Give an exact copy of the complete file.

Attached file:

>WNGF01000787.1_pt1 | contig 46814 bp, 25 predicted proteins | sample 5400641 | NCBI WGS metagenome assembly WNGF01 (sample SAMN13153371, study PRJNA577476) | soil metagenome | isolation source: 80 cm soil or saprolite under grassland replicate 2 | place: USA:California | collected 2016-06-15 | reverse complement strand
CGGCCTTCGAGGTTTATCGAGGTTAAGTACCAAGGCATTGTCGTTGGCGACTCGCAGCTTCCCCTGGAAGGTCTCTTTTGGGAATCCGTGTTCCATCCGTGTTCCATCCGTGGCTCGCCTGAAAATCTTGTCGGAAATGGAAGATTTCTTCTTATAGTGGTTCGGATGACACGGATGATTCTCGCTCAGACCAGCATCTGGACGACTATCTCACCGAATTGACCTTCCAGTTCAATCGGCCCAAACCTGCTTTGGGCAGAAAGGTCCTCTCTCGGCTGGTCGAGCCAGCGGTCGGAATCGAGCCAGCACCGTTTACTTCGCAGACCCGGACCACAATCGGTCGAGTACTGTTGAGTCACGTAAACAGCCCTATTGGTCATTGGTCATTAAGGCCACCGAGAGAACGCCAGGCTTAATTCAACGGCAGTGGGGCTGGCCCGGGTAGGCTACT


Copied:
>WNGF01000787.1_pt1 | contig 46814 bp, 25 predicted proteins | sample 5400641 | NCBI WGS metagenome assembly WNGF01 (sample SAMN13153371, study PRJNA577476) | soil metagenome | isolation source: 80 cm soil or saprolite under grassland replicate 2 | place: USA:California | collected 2016-06-15 | reverse complement strand
CGGCCTTCGAGGTTTATCGAGGTTAAGTACCAAGGCATTGTCGTTGGCGACTCGCAGCTTCCCCTGGAAGGTCTCTTTTGGGAATCCGTGTTCCATCCGTGTTCCATCCGTGGCTCGCCTGAAAATCTTGTCGGAAATGGAAGATTTCTTCTTATAGTGGTTCGGATGACACGGATGATTCTCGCTCAGACCAGCATCTGGACGACTATCTCACCGAATTGACCTTCCAGTTCAATCGGCCCAAACCTGCTTTGGGCAGAAAGGTCCTCTCTCGGCTGGTCGAGCCAGCGGTCGGAATCGAGCCAGCACCGTTTACTTCGCAGACCCGGACCACAATCGGTCGAGTACTGTTGAGTCACGTAAACAGCCCTATTGGTCATTGGTCATTAAGGCCACCGAGAGAACGCCAGGCTTAATTCAACGGCAGTGGGGCTGGCCCGGGTAGGCTACT